Thursday's Opolis appearance will mark roughly 110 shows the band has performed this year.

Days after the January album release show at the University of Oklahoma, the group skipped town and has been touring since, traipsing from one end of the country to the other, booking dates in Canada and Europe as well. From February to April, Evangelicals and Illinois group Headlights circled the U.S. in a coupling front man Josh Jones found favorable.

"When you're on tour with a band that's about the same level as you, you're in the shit together. You're down in the trenches together," he said. "If you get to a venue, and the venue sucks, or the crowd is hostile, your crew is twice as big. You've got your band plus their band, and you can have a friend-party every night, even if the show goes poorly.

"Touring at that level is conducive to making friends. You're getting paid the same amount of money from the same places. You're sleeping on the same floors. You're having the same problems " gear, gas, whatever. That dynamic changes when you're opening for someone big."

HEADLIGHTS TOUR
Not long after the Headlights tour ended, Jones got a prime chance to test his theory of dynamic change when, in what is perhaps the band's most high-profile tour yet, Evangelicals joined folk-rock artists Conor Oberst and the Mystic Valley Band for a five-date stint in August.

"It's great to do stuff like the Conor Oberst tour, because you get a chance to win new fans, and we also played to a lot more people than we would ever play to at one of our own headlining shows," Jones said. "The crowd was actually surprisingly receptive. I had the same experience when I was going to shows as a kid. When I would go see a band I liked, whatever the opening band that was playing at that the show, I knew that band had the stamp of approval of the band I was going to see, so I was more inclined to listen to them.

"I feel like that happened, where people were like, 'Hey, if it's good enough for Conor, it's good enough for us.' They definitely came in with an open mind."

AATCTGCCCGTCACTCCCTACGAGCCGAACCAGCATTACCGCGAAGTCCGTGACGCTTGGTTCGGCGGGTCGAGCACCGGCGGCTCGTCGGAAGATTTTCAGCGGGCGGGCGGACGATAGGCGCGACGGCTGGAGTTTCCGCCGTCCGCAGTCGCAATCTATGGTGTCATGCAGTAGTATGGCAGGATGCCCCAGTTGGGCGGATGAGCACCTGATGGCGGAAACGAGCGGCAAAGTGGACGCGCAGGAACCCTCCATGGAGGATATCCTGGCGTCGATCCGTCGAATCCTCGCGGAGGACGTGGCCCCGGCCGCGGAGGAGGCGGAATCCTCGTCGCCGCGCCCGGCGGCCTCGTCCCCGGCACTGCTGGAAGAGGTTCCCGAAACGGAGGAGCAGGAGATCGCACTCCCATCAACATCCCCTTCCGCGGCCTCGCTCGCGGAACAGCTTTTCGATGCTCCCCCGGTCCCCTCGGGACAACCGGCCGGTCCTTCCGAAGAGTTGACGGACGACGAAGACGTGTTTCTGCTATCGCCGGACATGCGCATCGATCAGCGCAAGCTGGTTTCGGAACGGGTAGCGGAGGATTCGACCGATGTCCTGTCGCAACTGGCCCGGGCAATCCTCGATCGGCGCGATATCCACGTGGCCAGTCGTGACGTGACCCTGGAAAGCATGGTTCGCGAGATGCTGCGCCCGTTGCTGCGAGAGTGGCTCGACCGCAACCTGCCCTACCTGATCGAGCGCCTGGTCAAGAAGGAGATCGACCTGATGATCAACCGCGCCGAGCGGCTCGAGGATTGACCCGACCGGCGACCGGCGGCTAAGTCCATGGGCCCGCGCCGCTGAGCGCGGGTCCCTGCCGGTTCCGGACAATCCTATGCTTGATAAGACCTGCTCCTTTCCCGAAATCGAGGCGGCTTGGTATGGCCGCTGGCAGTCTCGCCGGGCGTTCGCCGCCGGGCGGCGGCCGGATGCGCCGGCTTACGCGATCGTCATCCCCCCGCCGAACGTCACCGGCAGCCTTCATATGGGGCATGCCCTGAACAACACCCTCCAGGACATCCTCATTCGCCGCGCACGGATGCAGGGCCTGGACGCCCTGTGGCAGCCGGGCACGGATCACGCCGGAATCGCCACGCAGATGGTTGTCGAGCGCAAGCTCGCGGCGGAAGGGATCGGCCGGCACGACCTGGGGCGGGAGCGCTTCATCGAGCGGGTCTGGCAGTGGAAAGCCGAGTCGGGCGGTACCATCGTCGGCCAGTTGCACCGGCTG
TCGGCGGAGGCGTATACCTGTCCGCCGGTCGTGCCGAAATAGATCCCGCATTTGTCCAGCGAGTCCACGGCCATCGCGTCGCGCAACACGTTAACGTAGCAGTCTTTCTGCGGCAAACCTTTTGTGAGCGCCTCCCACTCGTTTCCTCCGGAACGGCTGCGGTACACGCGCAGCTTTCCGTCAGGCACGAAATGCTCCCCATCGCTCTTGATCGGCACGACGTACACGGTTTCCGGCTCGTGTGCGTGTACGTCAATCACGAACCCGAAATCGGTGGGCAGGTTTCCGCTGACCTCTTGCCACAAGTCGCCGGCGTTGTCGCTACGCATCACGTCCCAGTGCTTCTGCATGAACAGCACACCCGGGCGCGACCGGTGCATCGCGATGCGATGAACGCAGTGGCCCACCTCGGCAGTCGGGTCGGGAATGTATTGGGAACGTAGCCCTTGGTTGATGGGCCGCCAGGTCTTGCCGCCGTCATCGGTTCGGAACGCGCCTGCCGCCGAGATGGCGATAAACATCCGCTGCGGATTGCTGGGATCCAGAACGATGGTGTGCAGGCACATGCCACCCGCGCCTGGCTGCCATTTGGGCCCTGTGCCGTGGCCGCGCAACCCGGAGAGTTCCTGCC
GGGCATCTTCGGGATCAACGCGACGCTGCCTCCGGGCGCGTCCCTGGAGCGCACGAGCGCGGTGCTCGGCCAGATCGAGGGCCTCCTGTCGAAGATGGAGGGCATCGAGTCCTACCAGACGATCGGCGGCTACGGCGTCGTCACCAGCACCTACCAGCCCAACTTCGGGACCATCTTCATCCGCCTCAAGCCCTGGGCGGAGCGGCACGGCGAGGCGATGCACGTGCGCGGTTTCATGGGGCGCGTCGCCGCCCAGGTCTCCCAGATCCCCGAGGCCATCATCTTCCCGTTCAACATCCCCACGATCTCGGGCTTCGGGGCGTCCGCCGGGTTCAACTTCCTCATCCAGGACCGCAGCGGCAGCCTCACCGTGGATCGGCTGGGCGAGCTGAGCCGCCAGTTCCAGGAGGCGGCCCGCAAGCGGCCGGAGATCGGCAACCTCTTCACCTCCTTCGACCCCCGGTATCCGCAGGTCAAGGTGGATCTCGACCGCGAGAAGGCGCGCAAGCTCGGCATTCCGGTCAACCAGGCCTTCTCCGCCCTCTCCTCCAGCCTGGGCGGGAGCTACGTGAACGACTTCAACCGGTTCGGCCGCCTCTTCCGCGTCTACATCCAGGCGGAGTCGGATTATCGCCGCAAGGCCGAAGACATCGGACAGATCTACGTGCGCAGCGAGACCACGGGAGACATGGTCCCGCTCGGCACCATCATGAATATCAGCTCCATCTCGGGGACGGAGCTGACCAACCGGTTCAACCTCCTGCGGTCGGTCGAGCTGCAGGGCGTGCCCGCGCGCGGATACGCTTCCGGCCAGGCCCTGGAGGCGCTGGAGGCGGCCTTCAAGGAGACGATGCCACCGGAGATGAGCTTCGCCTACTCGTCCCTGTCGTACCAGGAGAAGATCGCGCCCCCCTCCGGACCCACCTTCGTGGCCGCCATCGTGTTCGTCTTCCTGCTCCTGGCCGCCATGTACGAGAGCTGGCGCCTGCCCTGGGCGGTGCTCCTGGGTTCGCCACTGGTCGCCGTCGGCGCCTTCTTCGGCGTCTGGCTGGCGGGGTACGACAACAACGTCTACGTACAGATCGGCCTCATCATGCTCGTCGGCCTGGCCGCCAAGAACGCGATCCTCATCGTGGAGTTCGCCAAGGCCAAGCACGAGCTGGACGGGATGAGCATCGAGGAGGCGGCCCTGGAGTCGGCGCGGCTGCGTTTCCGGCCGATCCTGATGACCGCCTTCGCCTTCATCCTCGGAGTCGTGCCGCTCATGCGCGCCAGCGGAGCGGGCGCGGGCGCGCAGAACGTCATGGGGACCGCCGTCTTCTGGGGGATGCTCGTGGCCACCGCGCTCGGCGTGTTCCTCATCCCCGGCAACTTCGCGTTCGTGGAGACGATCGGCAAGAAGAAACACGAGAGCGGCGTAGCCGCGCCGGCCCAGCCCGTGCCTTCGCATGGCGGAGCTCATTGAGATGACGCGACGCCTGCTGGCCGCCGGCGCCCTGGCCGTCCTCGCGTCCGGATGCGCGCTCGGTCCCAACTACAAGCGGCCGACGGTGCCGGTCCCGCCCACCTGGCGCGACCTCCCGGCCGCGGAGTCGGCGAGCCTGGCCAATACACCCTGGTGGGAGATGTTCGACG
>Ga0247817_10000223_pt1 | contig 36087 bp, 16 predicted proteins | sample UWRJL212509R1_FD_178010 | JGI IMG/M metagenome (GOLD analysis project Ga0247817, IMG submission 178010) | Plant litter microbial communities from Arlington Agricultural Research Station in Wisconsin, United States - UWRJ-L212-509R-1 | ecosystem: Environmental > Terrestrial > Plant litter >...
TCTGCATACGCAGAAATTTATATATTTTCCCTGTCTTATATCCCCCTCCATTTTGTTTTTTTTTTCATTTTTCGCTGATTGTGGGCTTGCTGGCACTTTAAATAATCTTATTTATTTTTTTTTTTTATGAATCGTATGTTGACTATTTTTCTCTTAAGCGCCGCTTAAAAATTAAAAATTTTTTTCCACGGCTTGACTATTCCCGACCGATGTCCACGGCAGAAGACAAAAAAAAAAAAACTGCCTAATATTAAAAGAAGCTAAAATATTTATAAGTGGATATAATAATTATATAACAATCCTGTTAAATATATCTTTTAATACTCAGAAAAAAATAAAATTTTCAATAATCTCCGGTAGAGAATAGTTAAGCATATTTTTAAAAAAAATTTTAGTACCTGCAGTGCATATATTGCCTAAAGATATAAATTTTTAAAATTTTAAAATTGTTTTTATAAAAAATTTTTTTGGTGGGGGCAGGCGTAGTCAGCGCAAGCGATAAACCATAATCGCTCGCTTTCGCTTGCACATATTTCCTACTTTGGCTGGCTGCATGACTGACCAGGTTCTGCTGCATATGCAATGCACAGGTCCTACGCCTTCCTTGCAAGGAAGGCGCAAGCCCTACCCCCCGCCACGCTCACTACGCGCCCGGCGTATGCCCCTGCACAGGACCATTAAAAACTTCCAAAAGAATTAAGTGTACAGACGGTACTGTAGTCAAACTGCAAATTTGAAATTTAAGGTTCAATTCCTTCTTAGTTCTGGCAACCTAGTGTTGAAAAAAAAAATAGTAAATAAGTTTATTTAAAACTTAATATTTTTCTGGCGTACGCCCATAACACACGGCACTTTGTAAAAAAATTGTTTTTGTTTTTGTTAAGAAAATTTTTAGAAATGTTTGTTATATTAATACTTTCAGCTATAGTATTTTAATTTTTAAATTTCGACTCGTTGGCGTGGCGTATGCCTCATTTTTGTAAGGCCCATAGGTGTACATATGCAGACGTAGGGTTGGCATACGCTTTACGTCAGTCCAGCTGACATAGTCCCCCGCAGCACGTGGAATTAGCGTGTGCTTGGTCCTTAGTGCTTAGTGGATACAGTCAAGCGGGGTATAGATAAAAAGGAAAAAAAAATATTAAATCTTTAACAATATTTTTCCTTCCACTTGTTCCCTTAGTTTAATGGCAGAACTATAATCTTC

Prior to the Mystic Valley dates, Evangelicals played their first European tour that, although only three weeks long, had its share of ups and downs.

"You can get our records and stuff over there, but (the turnout) really depended on the country," Jones said. "In America, you have different states, and maybe you do better on the East Coast or West Coast, or you do equally bad everywhere. But over there, it's so different from country to country.

"We played one show in one country and felt like U2, and then we played in the next country, and there would be nobody there."

The concept of dichotomy, however, is not lost on Jones, whose onstage persona seems to be frequently confused with his real personality in interviews. In Oklahoma, the wacky rock musician transforms back into the Norman resident, college football fan, pedestrian, friend and neighbor, which makes Thursday's Evangelicals homecoming show all the more interesting.

Previous performances have included Silly String, stage diving, toilet paper, capes, fog, strobe lights and " if the band's latest album is any indication " Evangelicals likely have more than a few Halloween tricks up their sleeves. "Becky Carman